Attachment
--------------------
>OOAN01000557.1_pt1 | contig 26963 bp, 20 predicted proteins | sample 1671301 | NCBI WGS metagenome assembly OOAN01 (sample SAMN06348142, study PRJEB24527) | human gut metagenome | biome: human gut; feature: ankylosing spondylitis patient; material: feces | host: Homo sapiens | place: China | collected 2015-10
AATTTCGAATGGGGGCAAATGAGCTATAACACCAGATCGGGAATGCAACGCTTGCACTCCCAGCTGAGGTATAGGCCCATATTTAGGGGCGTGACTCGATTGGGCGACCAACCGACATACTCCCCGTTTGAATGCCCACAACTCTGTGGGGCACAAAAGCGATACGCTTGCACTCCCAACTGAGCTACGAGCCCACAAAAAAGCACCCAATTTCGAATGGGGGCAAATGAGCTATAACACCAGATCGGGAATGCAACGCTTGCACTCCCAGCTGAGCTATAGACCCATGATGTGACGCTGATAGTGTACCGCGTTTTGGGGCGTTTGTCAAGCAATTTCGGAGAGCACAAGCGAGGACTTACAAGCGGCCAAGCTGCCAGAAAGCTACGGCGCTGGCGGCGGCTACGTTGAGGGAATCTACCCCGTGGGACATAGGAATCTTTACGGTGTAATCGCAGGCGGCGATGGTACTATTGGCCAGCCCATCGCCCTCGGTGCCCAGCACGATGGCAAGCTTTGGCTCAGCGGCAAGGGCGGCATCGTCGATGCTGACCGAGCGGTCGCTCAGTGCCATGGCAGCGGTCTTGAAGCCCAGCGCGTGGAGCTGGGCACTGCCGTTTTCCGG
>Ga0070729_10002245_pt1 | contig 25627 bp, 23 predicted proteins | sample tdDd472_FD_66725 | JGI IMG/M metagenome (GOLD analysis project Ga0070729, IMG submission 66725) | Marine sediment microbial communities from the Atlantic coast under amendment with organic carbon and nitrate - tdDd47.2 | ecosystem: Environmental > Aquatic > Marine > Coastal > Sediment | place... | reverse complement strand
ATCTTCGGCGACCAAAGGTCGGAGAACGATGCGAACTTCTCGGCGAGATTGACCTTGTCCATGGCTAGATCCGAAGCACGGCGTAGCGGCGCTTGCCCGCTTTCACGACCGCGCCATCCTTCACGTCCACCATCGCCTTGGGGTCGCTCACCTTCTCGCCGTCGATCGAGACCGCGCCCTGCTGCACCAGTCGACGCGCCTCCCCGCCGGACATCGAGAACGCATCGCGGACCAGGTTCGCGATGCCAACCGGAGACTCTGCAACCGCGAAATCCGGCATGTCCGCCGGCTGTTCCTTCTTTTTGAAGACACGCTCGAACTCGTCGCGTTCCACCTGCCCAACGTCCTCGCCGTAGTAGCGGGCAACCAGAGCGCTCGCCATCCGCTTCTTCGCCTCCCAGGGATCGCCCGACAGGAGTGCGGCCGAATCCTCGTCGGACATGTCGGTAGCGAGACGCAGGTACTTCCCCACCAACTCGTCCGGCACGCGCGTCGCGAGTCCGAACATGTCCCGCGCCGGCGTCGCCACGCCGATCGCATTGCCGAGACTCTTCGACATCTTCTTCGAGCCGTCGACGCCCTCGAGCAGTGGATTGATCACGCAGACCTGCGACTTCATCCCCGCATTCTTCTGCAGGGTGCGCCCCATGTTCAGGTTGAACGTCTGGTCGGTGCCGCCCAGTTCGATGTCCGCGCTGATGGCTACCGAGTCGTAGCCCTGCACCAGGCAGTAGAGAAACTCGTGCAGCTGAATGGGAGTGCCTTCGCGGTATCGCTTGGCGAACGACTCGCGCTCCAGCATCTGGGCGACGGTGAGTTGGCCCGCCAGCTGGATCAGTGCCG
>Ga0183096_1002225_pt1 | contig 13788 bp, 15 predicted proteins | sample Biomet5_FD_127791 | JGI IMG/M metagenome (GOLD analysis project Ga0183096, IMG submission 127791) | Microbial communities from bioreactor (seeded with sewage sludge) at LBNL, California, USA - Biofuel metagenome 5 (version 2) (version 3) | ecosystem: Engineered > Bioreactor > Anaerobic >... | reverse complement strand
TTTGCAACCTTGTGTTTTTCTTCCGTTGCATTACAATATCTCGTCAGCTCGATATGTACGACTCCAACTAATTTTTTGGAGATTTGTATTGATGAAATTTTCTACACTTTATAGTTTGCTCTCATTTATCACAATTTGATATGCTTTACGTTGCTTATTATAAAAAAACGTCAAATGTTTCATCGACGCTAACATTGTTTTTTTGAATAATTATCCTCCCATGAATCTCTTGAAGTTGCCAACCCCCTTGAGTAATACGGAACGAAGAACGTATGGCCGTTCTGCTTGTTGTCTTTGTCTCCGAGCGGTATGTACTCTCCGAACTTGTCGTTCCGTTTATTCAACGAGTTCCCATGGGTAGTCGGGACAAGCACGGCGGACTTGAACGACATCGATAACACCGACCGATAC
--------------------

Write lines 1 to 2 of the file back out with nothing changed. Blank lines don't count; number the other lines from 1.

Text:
>OOAN01000557.1_pt1 | contig 26963 bp, 20 predicted proteins | sample 1671301 | NCBI WGS metagenome assembly OOAN01 (sample SAMN06348142, study PRJEB24527) | human gut metagenome | biome: human gut; feature: ankylosing spondylitis patient; material: feces | host: Homo sapiens | place: China | collected 2015-10
AATTTCGAATGGGGGCAAATGAGCTATAACACCAGATCGGGAATGCAACGCTTGCACTCCCAGCTGAGGTATAGGCCCATATTTAGGGGCGTGACTCGATTGGGCGACCAACCGACATACTCCCCGTTTGAATGCCCACAACTCTGTGGGGCACAAAAGCGATACGCTTGCACTCCCAACTGAGCTACGAGCCCACAAAAAAGCACCCAATTTCGAATGGGGGCAAATGAGCTATAACACCAGATCGGGAATGCAACGCTTGCACTCCCAGCTGAGCTATAGACCCATGATGTGACGCTGATAGTGTACCGCGTTTTGGGGCGTTTGTCAAGCAATTTCGGAGAGCACAAGCGAGGACTTACAAGCGGCCAAGCTGCCAGAAAGCTACGGCGCTGGCGGCGGCTACGTTGAGGGAATCTACCCCGTGGGACATAGGAATCTTTACGGTGTAATCGCAGGCGGCGATGGTACTATTGGCCAGCCCATCGCCCTCGGTGCCCAGCACGATGGCAAGCTTTGGCTCAGCGGCAAGGGCGGCATCGTCGATGCTGACCGAGCGGTCGCTCAGTGCCATGGCAGCGGTCTTGAAGCCCAGCGCGTGGAGCTGGGCACTGCCGTTTTCCGG